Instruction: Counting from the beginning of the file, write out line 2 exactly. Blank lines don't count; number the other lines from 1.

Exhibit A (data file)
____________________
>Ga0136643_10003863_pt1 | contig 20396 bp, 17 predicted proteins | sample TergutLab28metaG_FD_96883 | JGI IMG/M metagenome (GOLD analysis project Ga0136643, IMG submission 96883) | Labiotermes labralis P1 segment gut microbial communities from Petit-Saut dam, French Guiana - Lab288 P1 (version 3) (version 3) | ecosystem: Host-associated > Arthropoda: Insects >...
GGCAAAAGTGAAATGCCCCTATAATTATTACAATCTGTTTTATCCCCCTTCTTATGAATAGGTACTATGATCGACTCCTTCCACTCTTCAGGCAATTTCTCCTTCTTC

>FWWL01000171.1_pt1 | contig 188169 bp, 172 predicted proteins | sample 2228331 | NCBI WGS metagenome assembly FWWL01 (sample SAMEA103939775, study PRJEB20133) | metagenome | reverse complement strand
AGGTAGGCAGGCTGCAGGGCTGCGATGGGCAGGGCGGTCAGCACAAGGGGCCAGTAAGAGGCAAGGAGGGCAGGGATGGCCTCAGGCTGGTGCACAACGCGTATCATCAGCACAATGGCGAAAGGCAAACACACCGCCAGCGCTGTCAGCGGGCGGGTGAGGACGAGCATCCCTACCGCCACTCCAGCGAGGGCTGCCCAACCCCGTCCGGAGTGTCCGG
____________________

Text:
GGCAAAAGTGAAATGCCCCTATAATTATTACAATCTGTTTTATCCCCCTTCTTATGAATAGGTACTATGATCGACTCCTTCCACTCTTCAGGCAATTTCTCCTTCTTC